Key Terms & Concepts

Gaining Traction

Though our faculty, staff and students come from many different backgrounds and disciplines, we understand that not everyone may be familiar with the language of the learning health sciences.

For starters, we define learning the continuous process of study and improvement that is supported by an infrastructure that allows for implementation at all levels of scale.

Here is a list of other common terms and their definitions to help provide context and create a deeper understanding of the work our department does to support continuous improvement of health care systems.

Competency-Based Medical Education (CBME): As defined by Frank, et al., CBME is an outcomes-based approach to the design, implementation, assessment and evaluation of medical education, using an organizing framework of competencies (observable abilities of health professionals integrating knowledge, skills, values and attitudes). – Source: Frank JR, Snell LS, Olle TC, et al. Competency-based medical education: theory to practice. Med Teach. 2010; 32: 638-645.

Entrustable Professional Activity (EPA): a self-contained activity that the typical health professions educator may be expected to perform in the context of his/her professional role. Master of Health Professions Education students complete EPAs to receive credit toward program completion.

Health Infrastructures: the creation, curation and application of information at multiple levels of refinement ranging from raw data to actionable knowledge. The goal of health infrastructures is to improve the health of individuals and populations.

Infrastructure: integrated technologies, policies and patterns of human behavior that, together, support a broad range of activities in a given domain of human endeavor.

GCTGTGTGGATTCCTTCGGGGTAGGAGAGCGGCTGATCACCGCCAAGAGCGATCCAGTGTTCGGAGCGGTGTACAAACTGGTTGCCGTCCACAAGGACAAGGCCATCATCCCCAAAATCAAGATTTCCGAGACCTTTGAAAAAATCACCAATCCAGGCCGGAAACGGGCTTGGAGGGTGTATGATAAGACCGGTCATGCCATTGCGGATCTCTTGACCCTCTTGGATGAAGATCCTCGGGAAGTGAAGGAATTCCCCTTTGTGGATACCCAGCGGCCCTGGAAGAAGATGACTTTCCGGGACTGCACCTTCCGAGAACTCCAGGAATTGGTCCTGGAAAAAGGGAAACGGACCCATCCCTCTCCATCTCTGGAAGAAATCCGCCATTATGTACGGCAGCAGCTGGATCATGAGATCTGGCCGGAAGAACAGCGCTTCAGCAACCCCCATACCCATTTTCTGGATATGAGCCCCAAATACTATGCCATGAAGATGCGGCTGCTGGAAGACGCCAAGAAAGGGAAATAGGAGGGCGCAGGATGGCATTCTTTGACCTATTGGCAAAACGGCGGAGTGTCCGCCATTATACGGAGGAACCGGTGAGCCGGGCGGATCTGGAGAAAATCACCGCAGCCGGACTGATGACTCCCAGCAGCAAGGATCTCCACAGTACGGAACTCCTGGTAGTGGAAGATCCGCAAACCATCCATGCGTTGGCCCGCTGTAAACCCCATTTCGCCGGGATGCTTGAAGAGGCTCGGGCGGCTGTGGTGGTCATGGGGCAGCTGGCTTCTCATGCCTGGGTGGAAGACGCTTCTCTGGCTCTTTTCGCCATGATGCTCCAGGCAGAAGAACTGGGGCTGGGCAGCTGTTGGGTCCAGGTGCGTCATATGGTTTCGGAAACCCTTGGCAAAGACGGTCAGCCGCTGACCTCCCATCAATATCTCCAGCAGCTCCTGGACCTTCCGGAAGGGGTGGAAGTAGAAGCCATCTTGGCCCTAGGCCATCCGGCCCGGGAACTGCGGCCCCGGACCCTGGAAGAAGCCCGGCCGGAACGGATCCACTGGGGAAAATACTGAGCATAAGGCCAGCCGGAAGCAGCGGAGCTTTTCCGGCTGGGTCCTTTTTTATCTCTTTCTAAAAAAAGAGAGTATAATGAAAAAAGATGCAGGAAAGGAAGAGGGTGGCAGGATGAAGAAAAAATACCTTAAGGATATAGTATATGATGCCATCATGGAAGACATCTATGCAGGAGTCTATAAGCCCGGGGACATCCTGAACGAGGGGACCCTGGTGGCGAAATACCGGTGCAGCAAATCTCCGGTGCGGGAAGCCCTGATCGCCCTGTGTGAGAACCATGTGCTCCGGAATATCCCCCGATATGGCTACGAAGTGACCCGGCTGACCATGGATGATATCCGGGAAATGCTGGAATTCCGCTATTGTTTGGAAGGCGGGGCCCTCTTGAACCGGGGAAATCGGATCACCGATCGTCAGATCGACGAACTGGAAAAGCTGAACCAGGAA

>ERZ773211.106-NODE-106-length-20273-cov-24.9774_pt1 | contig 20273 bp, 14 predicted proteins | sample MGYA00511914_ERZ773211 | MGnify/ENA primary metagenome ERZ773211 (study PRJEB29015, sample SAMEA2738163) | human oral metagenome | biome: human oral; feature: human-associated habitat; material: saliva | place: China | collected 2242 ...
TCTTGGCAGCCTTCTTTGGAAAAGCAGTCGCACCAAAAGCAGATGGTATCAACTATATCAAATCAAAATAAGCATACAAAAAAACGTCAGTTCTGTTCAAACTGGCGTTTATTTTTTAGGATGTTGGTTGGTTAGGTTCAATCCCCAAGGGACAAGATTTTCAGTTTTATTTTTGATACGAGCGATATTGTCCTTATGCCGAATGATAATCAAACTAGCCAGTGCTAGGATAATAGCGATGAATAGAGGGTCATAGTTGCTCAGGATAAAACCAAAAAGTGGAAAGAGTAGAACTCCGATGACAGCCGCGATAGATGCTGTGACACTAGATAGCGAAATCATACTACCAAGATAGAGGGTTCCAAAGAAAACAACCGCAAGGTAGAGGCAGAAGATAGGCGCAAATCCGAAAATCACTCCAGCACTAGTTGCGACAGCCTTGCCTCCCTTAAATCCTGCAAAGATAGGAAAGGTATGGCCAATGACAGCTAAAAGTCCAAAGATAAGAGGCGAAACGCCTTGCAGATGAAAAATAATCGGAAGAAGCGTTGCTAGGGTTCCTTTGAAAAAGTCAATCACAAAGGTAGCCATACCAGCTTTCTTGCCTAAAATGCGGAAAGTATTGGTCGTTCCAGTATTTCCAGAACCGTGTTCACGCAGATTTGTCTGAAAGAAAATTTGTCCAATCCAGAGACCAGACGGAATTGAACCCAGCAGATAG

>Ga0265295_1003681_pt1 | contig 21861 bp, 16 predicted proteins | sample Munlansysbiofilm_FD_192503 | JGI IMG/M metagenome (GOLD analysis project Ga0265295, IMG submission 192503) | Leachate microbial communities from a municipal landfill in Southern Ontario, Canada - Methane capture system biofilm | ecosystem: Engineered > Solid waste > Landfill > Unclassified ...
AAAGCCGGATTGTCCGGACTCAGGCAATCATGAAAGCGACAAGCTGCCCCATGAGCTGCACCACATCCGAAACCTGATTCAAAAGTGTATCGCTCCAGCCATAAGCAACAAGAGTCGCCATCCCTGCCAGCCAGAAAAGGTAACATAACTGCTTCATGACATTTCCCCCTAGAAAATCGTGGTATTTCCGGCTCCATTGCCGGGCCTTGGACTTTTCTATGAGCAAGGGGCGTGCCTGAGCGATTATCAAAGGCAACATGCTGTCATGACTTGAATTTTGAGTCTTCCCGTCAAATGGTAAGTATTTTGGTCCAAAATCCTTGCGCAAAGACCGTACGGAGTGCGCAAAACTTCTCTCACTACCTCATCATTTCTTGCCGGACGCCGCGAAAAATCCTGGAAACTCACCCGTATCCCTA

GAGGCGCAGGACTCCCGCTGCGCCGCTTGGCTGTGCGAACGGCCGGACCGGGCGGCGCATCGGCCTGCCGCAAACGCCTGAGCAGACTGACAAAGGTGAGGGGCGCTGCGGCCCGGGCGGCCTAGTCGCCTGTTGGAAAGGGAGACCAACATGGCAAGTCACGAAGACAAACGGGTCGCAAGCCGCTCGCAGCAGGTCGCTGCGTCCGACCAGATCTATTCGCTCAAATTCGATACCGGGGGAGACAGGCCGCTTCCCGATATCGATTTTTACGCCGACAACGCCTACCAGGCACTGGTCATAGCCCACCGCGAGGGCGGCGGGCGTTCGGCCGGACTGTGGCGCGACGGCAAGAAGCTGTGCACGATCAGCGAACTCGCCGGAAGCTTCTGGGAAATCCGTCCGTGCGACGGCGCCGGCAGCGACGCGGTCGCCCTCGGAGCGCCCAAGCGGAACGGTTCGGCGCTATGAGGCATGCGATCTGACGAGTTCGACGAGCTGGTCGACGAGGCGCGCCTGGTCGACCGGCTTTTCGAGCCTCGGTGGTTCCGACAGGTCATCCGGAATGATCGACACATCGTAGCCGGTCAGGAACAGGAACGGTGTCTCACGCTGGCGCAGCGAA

Interprofessional Education: As defined by the World Health Organization, “Interprofessional education occurs when students from two or more professions learn about, from, and with each other to enable effective collaboration and improve health outcomes. Once students understand how to work interprofessionally, they are ready to enter the workplace as a member of the collaborative practice team. This is a key step in moving health systems from fragmentation to a position of strength.” - Source: World Health Organization (WHO). (2010). Framework for action on interprofessional education & collaborative practice. Geneva: World Health Organization.

Knowledge Grid: open source software system that rapidly moves best practice knowledge into widespread use to improve health.

Learning Health Sciences: any science focused on improving how we learn. Includes interdisciplinary marriage of, but not limited to: behavioral, social, organizational, implementation, education, cognitive, information, computer and simulation sciences as well as industrial and systems engineering.

Learning Health System: a concept first expressed by the Institute of Medicine in 2007. Learning health systems are organizations or networks that continuously self-study and adapt using data and analytics to generate knowledge, engage stakeholders and implement behavior change to transform practice.

Learning Loop: framework of the learning health system to promote continuous improvement. Comprised of three main actions: data to knowledge (D2K); knowledge to performance (K2P); and performance to data (P2D).

Simulation: As defined in the Healthcare Simulation Dictionary, simulation is a technique that creates a situation or environment to allow persons to experience a representation of a real event for the purpose of practice, learning, evaluation, testing, or to gain understanding of systems or human actions.

Simulation Fidelity: As defined in the Healthcare Simulation Dictionary, simulation fidelity is the level of realism associated with a particular simulation activity. The physical, semantic, emotional and experiential accuracy that allows persons to experience a simulation as if they were operating in an actual activity.

Systems Integration: An engineering term meaning to bring together the component subsystems into one system that functions together. In health care, the ability to improve the quality of care and patient outcomes through re-engineering of care delivery processes.

Background

Many research articles have been published about the promise and efficacy of learning health systems.

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